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I would try Baltic Birch plywood. This is not the junk plywood you get from Home depot, it is all birch plys throughout the thickness. You can get it in 5/8" (actually a metric size close to 5/8") and shim it at the 6 support points.
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Well maybe I should clarify.
Mind you I'm not critisizing your response at all. I could get whatever I needed to be sure - but that's not really the point of the post. The point is how to create a stable running deck from multiple wood sections. The answers I got a while back pointed me in the direction of oak and this post isn't really about what the BEST material is, but how to make it work with multiple sections. I heard some very helpful responses pointing me to oak flooring material - seems like a decent way to do it. But again the question - how to mount it so that the running platform is stable and still maintain its dimensions. At this point it's an exercise (forgive the pun) in how to make it work, rather than practical woodworking. I haven't seen the deck of very good treadmills, so I don't know how they do it. I've been told that they use oak decks -but potentially they use a much better support system which allows them to do that. And that may just be the answer - "can't do it on your model, sorry buddy". I've got 3 more MDF decks just waiting for that inevitability.
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Eigenvector wrote:

That's very likely to be your answer. To use planking you need supports designed for planking. From what you're saying yours don't appear to be.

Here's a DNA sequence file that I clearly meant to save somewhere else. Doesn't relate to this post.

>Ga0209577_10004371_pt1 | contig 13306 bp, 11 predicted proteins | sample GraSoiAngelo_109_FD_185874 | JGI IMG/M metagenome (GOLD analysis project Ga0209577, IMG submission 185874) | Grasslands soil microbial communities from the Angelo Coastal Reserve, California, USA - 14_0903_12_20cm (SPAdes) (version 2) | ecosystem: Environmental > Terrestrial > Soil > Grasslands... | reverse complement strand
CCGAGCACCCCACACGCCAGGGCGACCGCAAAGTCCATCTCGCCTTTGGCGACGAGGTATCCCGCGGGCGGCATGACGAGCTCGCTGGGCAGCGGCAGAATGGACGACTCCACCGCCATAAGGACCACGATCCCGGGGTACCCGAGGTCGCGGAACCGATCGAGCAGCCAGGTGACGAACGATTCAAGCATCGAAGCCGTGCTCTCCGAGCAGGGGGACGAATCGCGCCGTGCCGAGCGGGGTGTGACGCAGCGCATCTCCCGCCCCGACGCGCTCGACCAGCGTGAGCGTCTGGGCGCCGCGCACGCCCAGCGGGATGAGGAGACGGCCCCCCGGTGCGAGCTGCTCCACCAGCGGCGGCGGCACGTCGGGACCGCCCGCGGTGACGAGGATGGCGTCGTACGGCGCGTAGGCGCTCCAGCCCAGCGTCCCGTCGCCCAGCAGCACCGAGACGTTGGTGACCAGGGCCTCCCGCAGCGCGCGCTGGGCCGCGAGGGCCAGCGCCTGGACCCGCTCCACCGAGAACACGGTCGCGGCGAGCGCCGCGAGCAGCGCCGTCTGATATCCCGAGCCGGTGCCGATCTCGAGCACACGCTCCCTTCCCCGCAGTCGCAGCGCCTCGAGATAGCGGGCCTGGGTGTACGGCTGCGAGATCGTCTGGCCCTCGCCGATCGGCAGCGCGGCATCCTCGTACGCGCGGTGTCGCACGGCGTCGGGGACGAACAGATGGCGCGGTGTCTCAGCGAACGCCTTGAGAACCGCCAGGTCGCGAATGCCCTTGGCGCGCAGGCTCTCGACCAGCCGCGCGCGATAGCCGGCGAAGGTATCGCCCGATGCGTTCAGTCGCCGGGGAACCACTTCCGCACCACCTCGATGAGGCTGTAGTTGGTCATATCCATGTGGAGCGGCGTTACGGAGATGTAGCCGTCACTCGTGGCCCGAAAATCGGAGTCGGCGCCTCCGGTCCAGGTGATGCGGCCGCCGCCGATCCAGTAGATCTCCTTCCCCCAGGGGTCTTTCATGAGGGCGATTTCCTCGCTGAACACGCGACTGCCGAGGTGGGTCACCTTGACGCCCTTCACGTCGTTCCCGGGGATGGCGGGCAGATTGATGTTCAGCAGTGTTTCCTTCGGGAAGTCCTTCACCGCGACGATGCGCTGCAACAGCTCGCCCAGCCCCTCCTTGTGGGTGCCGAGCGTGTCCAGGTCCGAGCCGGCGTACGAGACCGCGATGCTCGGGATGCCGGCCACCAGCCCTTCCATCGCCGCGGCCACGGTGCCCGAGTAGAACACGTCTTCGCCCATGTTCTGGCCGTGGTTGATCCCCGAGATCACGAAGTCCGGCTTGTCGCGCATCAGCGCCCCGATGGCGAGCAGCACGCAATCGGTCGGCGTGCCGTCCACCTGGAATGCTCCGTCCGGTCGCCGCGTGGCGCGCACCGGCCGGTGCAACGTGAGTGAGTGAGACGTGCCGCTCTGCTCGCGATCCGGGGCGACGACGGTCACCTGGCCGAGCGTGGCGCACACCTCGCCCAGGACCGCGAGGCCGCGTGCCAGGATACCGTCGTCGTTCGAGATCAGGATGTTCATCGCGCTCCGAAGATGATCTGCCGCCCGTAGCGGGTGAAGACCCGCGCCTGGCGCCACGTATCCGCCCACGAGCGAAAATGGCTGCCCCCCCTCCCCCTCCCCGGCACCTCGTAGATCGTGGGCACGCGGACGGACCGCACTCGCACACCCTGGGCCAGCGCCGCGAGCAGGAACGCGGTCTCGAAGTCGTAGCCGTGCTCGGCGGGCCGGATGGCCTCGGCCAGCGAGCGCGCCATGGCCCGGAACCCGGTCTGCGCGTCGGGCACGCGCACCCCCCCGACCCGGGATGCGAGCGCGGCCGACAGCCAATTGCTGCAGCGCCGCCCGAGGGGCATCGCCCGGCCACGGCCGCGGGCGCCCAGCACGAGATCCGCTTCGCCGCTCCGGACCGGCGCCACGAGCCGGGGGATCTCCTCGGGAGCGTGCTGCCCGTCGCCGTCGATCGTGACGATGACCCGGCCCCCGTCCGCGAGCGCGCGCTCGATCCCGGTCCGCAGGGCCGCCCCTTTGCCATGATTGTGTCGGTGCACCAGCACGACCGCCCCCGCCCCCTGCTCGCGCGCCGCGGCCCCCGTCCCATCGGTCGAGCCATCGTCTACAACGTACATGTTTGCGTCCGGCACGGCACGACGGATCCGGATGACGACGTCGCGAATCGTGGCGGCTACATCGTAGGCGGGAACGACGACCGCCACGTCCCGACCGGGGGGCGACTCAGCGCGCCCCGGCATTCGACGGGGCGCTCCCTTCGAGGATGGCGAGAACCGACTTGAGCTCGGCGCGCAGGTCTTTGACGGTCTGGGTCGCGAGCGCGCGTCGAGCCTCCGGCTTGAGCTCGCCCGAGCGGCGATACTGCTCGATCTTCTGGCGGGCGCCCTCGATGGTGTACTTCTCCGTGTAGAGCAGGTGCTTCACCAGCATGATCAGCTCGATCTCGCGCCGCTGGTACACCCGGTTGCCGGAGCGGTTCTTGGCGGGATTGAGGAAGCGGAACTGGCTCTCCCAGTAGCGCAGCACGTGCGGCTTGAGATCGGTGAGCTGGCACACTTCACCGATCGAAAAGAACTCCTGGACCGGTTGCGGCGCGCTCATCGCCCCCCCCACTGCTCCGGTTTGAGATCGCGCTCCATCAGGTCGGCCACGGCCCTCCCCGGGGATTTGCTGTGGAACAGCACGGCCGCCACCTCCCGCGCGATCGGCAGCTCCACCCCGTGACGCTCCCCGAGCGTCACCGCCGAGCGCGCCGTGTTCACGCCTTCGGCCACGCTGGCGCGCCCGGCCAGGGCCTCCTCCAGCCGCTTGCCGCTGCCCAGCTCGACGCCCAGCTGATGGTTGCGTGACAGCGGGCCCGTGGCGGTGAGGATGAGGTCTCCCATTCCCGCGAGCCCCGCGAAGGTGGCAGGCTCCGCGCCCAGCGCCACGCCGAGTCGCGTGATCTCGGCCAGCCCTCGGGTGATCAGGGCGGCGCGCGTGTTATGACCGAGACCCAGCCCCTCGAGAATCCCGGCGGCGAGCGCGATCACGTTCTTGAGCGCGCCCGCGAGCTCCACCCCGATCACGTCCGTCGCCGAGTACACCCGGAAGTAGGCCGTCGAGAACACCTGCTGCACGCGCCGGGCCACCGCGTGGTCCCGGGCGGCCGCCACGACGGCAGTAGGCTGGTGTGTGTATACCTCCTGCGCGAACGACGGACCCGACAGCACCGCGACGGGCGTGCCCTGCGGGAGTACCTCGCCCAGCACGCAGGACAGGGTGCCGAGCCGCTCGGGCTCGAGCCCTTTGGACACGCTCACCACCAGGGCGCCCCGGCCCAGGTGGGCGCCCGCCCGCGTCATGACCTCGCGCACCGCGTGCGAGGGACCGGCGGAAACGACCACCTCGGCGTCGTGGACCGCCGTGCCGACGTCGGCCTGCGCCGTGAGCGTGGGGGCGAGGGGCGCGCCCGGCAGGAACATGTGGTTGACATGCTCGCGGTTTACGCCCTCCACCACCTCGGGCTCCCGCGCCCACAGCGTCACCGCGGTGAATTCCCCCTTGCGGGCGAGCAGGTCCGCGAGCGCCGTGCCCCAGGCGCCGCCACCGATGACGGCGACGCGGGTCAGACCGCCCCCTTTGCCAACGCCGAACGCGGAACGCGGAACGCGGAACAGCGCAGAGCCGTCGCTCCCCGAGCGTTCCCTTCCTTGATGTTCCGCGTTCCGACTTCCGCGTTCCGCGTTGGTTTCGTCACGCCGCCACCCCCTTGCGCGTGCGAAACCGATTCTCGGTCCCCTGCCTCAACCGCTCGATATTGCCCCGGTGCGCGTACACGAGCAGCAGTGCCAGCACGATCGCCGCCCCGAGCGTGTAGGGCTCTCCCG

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have you tried just flipping the old deck? my other half s a fitness coordinater at the center here in our town and I know on the commercial units they can flip the deck once worn on one side. ross
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Eigenvector wrote:

My LifeFitness 9100HR has tongue and groove planks running lengthwise over a few cross supports. The supports are not attached to the deck, only to the frame. The machine has a wax dispensing tank that lubes the deck.
This is a pro treadmill with 45,000 miles on it to date. The deck has been flipped to the second side at 41,000 miles. My buddy that repairs these for living, and found me this one used, sees oak decks go 80-90,000 miles in commercial applications.
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Well I'll take a look at it from that angle then. I just remembered that the front edge does rest on a single channel section bar, and I see no reason why I couldn't run 2 more widthwise , plus a final one at the end where it cantilevers over the end pulley.

Thanks, a description of an oak deck was what I was hoping for.